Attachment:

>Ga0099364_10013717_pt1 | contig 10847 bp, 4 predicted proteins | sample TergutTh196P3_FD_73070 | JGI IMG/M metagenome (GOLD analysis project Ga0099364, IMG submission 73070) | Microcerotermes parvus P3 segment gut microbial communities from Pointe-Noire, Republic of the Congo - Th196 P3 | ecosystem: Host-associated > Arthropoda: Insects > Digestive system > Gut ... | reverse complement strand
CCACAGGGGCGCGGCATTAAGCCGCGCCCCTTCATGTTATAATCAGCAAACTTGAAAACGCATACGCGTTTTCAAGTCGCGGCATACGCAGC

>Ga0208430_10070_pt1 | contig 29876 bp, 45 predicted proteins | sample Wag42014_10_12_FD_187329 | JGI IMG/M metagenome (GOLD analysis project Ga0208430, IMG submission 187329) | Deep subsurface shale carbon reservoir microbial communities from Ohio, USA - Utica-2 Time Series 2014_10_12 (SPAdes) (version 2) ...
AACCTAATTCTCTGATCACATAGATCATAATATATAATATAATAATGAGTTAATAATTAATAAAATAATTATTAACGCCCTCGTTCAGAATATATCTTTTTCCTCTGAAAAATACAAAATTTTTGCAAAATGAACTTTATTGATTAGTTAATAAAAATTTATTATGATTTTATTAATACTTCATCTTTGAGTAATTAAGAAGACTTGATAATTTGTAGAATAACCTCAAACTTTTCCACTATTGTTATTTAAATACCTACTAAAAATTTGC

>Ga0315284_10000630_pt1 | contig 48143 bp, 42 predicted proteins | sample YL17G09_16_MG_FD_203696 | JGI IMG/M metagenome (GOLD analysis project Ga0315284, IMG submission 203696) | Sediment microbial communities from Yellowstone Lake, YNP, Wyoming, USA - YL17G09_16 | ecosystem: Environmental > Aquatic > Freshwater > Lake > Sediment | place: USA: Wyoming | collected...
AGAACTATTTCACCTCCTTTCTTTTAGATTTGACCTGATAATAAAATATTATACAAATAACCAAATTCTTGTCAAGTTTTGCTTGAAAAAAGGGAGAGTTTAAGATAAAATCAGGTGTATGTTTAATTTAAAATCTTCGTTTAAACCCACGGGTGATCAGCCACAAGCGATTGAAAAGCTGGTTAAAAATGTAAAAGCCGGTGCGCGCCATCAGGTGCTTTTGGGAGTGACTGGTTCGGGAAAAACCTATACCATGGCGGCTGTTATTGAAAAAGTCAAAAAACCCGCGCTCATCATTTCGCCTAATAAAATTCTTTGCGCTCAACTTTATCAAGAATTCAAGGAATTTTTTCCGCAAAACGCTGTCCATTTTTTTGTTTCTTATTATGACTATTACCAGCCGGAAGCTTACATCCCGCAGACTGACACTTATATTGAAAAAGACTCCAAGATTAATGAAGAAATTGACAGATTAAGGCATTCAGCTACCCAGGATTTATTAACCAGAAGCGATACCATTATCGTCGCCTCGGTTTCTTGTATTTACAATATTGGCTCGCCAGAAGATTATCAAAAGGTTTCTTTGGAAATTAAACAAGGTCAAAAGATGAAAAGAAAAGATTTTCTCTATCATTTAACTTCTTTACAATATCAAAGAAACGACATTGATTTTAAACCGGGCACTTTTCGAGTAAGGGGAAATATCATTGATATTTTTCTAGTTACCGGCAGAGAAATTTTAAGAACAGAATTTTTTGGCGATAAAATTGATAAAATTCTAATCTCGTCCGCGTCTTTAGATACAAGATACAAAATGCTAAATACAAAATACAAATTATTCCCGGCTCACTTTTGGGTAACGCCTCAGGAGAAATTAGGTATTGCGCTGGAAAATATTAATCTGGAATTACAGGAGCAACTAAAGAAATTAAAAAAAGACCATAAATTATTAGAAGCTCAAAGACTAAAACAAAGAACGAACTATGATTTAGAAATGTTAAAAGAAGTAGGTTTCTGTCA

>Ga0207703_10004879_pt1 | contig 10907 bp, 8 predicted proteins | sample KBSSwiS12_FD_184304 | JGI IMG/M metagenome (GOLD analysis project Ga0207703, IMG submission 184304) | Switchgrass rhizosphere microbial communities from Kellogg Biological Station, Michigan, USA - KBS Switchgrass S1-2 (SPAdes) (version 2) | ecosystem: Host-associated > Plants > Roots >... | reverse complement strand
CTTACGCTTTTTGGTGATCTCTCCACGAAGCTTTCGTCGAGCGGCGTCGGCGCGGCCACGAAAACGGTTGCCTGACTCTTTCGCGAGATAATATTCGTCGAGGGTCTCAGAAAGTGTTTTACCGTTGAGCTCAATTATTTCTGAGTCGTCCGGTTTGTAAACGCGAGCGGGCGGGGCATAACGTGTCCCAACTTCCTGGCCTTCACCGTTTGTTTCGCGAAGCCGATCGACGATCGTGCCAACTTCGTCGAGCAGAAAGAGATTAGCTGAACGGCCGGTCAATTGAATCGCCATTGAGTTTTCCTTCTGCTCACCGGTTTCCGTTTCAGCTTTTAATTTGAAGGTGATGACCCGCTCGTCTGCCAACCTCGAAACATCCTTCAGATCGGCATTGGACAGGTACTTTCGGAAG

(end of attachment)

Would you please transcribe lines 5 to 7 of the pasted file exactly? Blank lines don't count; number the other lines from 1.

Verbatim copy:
>Ga0315284_10000630_pt1 | contig 48143 bp, 42 predicted proteins | sample YL17G09_16_MG_FD_203696 | JGI IMG/M metagenome (GOLD analysis project Ga0315284, IMG submission 203696) | Sediment microbial communities from Yellowstone Lake, YNP, Wyoming, USA - YL17G09_16 | ecosystem: Environmental > Aquatic > Freshwater > Lake > Sediment | place: USA: Wyoming | collected...
AGAACTATTTCACCTCCTTTCTTTTAGATTTGACCTGATAATAAAATATTATACAAATAACCAAATTCTTGTCAAGTTTTGCTTGAAAAAAGGGAGAGTTTAAGATAAAATCAGGTGTATGTTTAATTTAAAATCTTCGTTTAAACCCACGGGTGATCAGCCACAAGCGATTGAAAAGCTGGTTAAAAATGTAAAAGCCGGTGCGCGCCATCAGGTGCTTTTGGGAGTGACTGGTTCGGGAAAAACCTATACCATGGCGGCTGTTATTGAAAAAGTCAAAAAACCCGCGCTCATCATTTCGCCTAATAAAATTCTTTGCGCTCAACTTTATCAAGAATTCAAGGAATTTTTTCCGCAAAACGCTGTCCATTTTTTTGTTTCTTATTATGACTATTACCAGCCGGAAGCTTACATCCCGCAGACTGACACTTATATTGAAAAAGACTCCAAGATTAATGAAGAAATTGACAGATTAAGGCATTCAGCTACCCAGGATTTATTAACCAGAAGCGATACCATTATCGTCGCCTCGGTTTCTTGTATTTACAATATTGGCTCGCCAGAAGATTATCAAAAGGTTTCTTTGGAAATTAAACAAGGTCAAAAGATGAAAAGAAAAGATTTTCTCTATCATTTAACTTCTTTACAATATCAAAGAAACGACATTGATTTTAAACCGGGCACTTTTCGAGTAAGGGGAAATATCATTGATATTTTTCTAGTTACCGGCAGAGAAATTTTAAGAACAGAATTTTTTGGCGATAAAATTGATAAAATTCTAATCTCGTCCGCGTCTTTAGATACAAGATACAAAATGCTAAATACAAAATACAAATTATTCCCGGCTCACTTTTGGGTAACGCCTCAGGAGAAATTAGGTATTGCGCTGGAAAATATTAATCTGGAATTACAGGAGCAACTAAAGAAATTAAAAAAAGACCATAAATTATTAGAAGCTCAAAGACTAAAACAAAGAACGAACTATGATTTAGAAATGTTAAAAGAAGTAGGTTTCTGTCA

>Ga0207703_10004879_pt1 | contig 10907 bp, 8 predicted proteins | sample KBSSwiS12_FD_184304 | JGI IMG/M metagenome (GOLD analysis project Ga0207703, IMG submission 184304) | Switchgrass rhizosphere microbial communities from Kellogg Biological Station, Michigan, USA - KBS Switchgrass S1-2 (SPAdes) (version 2) | ecosystem: Host-associated > Plants > Roots >... | reverse complement strand